|Publication number||US7606610 B2|
|Application number||US 10/701,713|
|Publication date||Oct 20, 2009|
|Filing date||Nov 5, 2003|
|Priority date||Nov 5, 2003|
|Also published as||US20050096533|
|Publication number||10701713, 701713, US 7606610 B2, US 7606610B2, US-B2-7606610, US7606610 B2, US7606610B2|
|Original Assignee||Allegheny-Singer Research Institute|
|Export Citation||BiBTeX, EndNote, RefMan|
|Patent Citations (8), Classifications (13), Legal Events (2)|
|External Links: USPTO, USPTO Assignment, Espacenet|
The present invention is related to reducing the scan time for acquiring three-dimensional magnetic resonance angiography (MRA) by approximately 90%. As is standard, a bolus of contrast agent is injected and is imaged as it passes through the vascular system. The new approach relies on acquisition of a reduced three-dimensional data set by using a “mask” to prospectively select data samples to be acquired. The mask information can be rapidly acquired using a two-dimensional acquisition. The two-dimensional mask and three-dimensional data can be acquired in rapid succession, allowing the mask information to adapt to the changing conditions as the contrast bolus passes through the vascular system.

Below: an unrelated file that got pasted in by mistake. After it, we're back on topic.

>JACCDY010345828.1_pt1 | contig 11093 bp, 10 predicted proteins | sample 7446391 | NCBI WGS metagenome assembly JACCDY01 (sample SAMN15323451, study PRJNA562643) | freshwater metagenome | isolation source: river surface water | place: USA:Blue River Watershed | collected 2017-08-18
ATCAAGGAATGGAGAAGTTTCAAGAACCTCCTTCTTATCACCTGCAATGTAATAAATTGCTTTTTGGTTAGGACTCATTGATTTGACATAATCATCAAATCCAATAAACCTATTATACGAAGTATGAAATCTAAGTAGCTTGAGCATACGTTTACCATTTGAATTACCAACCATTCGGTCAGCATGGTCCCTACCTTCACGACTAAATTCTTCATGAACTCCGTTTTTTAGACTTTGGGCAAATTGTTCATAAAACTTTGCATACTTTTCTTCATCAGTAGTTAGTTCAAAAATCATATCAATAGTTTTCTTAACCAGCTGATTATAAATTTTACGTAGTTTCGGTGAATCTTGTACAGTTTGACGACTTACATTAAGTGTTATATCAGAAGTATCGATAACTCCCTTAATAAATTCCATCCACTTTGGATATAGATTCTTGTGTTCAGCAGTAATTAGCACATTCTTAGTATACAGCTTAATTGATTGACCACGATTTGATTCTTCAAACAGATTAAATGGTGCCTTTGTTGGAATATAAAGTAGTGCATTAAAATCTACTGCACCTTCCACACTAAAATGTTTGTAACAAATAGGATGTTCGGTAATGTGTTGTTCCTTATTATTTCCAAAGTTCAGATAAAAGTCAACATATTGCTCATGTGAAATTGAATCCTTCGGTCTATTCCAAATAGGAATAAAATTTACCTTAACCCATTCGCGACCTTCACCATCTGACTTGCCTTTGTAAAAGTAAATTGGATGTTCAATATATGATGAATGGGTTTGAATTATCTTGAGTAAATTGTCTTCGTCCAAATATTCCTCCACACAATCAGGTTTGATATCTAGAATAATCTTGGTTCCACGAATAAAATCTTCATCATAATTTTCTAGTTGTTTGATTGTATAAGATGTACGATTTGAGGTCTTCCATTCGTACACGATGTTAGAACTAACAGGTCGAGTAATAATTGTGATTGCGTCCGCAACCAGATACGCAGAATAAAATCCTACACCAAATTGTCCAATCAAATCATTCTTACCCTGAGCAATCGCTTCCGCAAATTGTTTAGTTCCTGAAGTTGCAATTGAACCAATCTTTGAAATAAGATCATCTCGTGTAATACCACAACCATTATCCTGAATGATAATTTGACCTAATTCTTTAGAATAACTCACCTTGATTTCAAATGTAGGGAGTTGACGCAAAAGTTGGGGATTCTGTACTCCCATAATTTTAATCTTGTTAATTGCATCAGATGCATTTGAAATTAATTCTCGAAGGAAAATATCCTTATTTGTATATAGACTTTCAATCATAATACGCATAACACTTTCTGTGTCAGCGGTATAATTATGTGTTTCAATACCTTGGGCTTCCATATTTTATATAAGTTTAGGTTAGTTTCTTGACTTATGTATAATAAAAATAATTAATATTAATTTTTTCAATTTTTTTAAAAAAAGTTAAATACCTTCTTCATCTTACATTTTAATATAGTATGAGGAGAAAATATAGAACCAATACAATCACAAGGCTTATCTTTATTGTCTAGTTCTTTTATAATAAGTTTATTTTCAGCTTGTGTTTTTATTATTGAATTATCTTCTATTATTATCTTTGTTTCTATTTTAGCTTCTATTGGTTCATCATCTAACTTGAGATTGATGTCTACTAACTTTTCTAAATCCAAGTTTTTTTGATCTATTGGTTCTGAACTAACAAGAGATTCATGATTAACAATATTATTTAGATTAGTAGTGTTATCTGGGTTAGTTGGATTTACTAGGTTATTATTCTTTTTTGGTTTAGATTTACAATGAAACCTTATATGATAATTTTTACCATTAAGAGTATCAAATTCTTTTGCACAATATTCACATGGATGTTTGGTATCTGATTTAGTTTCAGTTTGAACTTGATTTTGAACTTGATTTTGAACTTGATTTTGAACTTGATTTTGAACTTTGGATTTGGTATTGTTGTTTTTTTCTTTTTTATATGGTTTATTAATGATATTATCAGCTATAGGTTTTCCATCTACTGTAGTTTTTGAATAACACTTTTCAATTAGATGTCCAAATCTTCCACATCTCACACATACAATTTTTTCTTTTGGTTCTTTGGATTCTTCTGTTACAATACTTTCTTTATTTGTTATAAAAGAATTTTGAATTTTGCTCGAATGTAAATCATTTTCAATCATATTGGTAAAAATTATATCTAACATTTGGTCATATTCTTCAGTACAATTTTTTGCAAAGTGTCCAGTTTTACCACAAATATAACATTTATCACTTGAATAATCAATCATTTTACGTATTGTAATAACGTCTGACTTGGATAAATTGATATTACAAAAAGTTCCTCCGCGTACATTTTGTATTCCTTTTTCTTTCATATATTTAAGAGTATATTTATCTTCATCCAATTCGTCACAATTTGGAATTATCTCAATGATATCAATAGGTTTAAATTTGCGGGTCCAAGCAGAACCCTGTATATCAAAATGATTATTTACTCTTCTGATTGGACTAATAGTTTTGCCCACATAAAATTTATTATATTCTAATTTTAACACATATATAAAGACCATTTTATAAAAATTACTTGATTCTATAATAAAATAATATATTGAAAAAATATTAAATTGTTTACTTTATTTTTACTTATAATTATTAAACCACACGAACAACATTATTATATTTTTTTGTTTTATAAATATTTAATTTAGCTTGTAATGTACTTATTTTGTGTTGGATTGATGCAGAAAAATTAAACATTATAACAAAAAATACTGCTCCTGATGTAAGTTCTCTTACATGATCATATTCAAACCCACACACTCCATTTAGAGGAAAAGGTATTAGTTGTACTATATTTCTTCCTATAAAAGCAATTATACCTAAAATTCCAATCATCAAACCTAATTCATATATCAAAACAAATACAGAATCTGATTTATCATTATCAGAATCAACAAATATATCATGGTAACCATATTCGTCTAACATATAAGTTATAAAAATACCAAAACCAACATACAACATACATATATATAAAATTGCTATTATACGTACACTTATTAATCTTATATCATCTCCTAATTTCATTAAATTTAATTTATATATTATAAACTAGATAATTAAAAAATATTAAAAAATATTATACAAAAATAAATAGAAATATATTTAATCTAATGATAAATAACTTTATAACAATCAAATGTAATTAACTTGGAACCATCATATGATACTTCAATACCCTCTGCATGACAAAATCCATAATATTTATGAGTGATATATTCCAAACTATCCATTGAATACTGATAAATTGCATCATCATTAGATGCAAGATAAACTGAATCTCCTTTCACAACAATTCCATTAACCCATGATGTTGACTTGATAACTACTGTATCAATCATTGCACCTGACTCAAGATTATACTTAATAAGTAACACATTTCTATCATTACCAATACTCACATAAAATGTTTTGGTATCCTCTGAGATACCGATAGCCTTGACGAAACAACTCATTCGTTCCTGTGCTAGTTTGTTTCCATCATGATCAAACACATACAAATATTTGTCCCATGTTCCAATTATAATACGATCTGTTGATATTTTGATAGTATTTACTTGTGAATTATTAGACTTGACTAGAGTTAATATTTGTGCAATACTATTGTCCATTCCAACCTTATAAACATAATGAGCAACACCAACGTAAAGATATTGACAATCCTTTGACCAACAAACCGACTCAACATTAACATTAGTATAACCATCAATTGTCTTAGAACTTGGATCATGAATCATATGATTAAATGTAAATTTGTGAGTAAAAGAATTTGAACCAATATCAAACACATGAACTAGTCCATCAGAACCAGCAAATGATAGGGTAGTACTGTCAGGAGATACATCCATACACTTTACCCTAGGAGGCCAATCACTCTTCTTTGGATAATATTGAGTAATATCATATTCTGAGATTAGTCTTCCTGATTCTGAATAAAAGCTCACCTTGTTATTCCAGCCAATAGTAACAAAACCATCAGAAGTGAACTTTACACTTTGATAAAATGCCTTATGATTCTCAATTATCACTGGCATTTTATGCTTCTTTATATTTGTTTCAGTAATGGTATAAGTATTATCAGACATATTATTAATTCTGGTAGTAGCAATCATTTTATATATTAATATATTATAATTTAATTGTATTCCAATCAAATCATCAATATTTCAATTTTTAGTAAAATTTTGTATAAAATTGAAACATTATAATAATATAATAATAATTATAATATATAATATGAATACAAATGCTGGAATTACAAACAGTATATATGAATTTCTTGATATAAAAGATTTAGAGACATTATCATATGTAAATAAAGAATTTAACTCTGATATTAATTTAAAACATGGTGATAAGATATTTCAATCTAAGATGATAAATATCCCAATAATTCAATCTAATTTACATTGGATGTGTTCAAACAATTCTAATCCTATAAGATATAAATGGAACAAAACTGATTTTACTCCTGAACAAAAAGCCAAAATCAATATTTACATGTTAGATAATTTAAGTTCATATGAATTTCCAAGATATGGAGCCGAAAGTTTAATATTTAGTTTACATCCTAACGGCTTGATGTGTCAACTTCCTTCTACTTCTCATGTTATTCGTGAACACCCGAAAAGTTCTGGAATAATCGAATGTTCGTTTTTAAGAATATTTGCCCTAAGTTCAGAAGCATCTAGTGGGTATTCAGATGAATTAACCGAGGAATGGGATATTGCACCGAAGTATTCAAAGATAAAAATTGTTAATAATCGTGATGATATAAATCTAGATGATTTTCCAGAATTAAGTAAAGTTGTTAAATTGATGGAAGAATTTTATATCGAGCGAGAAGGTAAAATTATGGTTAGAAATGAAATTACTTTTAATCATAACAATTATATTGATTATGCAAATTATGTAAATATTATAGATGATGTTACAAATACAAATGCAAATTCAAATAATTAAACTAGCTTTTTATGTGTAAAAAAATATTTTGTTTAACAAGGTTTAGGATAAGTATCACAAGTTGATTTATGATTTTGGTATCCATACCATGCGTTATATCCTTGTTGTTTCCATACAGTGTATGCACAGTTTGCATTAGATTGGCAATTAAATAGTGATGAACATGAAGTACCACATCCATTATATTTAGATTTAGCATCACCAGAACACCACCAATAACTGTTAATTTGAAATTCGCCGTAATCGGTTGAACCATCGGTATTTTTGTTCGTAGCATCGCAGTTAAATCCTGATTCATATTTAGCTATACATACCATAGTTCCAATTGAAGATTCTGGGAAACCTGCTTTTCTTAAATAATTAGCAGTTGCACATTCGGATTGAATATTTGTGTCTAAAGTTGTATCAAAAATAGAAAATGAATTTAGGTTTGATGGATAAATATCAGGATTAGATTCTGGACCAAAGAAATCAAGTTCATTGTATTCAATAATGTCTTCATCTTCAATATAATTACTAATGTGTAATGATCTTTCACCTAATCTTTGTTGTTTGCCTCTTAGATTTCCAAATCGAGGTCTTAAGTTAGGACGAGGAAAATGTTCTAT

MRA is a widely performed clinical diagnostic procedure and is rapidly replacing x-ray based methods of angiography. If the speed with which MRA data could be increased, then clinical utility would be extended to include time resolved angiograms that could be used to make additional diagnoses.
Currently, three-dimensional angiography acquisitions take about 30 seconds to complete. During this time, a bolus injection of contrast agent has to be imaged as it passes through the vascular system. In an attempt to capture the contrast as it first enters the arterial system, commercial scanners use “centric coding”. In this process, the central regions of the three-dimensional data acquisition are acquired first, followed by the outer regions of the three-dimensional data set. This approach helps capture the early contrast conditions but the disadvantage is that it still requires acquisition of the full three-dimensional data set to complete the scan. Another approach is only to acquire the central data of the three-dimensional data set (in the k-space domain), and while this rapidly captures the contrast conditions, the resolution of the data set is reduced. The centric approaches can reduce the scan time by about 75%. A third technique uses an approach developed by the inventor, to distribute the acquisition of spatial data in such a manner as to sparsely sample data and use interpolation of the time dimension to retrospectively fill in the data. The disadvantage of this technique is that it is very susceptible to breathing motion, which causes artifact.